Thursday, December 15, 2011

Honorable Mention II


Going through the archives was scary business. Back in 2009, I mostly wrote about subbing. *shudder*


I originally posted this on 12/01/09. It had 6 comments. (It’s actually a comment thread between Alesa Warcan and me a year later.) Poor me, writing those early posts with no readers. I’m reposting this piece (with a smaller word count) because I wrote it from the heart.







The mother-women seemed to prevail that summer at Grand Isle. It was easy to know them, fluttering about with extended, protecting wings when any harm, real or imaginary, threatened their precious brood. They were women who idolized their children, worshiped their husbands, and esteemed it a holy privilege to efface themselves as individuals and grow wings as ministering angels."


- Kate Chopin, The Awakening



As a rule, I try not to shove my children down people’s throats. Besides, I pride myself on being woman-mother, instead of a mother-woman. But my children are still a large part of my identity, and there are moments when something they say or do stops me in my tracks. I've compiled a few highlights:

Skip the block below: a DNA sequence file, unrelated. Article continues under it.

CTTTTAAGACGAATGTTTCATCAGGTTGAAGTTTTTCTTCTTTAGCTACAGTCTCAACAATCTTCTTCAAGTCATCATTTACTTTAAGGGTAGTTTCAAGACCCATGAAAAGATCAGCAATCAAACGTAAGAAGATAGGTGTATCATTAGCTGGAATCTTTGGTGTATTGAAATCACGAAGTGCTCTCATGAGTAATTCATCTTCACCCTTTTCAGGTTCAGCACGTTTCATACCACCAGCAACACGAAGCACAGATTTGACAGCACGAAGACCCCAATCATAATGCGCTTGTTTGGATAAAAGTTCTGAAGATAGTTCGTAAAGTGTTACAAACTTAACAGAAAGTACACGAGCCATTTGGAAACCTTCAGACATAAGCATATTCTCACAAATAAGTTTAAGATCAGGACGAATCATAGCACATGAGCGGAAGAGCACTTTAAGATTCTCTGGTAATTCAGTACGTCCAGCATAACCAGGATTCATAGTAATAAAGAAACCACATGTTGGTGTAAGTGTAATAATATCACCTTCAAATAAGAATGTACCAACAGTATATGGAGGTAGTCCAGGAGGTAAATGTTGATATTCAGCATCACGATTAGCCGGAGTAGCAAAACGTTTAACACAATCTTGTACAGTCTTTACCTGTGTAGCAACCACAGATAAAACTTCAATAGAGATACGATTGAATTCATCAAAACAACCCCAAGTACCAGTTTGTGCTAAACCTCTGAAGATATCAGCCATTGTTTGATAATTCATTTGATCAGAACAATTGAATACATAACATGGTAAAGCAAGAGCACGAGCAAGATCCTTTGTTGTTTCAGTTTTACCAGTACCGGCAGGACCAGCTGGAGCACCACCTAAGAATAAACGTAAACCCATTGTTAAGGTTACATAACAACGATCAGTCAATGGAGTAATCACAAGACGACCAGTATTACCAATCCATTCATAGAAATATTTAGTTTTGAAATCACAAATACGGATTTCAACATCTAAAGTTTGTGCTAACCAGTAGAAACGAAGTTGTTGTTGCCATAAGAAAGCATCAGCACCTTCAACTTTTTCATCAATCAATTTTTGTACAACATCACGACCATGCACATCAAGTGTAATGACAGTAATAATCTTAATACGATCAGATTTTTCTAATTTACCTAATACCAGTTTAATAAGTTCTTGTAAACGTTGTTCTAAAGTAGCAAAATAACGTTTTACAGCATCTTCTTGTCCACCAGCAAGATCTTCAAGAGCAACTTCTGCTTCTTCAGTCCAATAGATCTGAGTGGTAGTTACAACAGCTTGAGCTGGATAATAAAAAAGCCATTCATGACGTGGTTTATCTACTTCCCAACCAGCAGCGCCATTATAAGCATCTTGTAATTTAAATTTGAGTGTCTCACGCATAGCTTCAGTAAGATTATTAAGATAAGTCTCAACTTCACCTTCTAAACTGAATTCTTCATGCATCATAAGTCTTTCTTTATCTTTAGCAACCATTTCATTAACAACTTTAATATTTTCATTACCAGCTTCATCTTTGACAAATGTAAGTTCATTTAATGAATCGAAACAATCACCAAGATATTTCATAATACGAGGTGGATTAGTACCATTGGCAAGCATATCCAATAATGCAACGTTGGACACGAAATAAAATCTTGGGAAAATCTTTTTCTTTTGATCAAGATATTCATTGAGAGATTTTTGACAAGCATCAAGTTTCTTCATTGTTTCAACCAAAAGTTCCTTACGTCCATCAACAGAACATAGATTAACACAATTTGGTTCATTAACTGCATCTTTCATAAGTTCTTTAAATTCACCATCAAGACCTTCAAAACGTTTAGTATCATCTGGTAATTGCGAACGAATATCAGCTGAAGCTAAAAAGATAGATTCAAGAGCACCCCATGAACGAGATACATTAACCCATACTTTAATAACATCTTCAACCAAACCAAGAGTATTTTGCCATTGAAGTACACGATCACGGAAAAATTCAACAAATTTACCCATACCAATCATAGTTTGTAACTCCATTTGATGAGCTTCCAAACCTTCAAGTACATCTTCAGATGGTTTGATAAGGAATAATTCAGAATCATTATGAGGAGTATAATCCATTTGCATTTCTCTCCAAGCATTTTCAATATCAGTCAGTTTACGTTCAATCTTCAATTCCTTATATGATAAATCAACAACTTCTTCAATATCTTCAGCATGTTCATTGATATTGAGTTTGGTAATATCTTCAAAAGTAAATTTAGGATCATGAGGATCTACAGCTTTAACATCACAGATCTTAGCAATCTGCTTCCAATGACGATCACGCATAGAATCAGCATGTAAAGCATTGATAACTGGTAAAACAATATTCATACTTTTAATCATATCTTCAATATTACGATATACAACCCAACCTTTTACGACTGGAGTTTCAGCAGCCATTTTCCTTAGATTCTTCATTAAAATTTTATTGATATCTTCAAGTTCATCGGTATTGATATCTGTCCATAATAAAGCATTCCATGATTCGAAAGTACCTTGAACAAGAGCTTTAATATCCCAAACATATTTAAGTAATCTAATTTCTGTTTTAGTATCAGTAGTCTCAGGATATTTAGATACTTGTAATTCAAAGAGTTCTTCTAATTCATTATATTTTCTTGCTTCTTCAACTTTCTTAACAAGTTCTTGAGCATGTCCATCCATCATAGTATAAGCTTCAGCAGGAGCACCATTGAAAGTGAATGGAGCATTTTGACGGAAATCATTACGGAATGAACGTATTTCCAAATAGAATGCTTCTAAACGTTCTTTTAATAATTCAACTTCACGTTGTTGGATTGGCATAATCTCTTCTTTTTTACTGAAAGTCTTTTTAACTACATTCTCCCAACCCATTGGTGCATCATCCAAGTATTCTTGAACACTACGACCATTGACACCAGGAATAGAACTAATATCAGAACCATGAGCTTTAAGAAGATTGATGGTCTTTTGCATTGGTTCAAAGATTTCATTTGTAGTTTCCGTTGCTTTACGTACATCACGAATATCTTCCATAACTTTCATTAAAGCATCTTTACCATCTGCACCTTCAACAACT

1. My daughter periodically and sincerely tells me that I’m beautiful.

2. My son is a gourmet, so if I make an effort with plating, it never goes unappreciated.

3. When my daughter was a baby, if she was hysterical, my humming would be enough to soothe her.

4. When my son was just out of babyhood, he was struggling to attach two Little People farm fence pieces. Determined, he kept at it, until he exclaimed, “I did it,” which demonstrated his perseverity, dexterity, and first three-word sentence.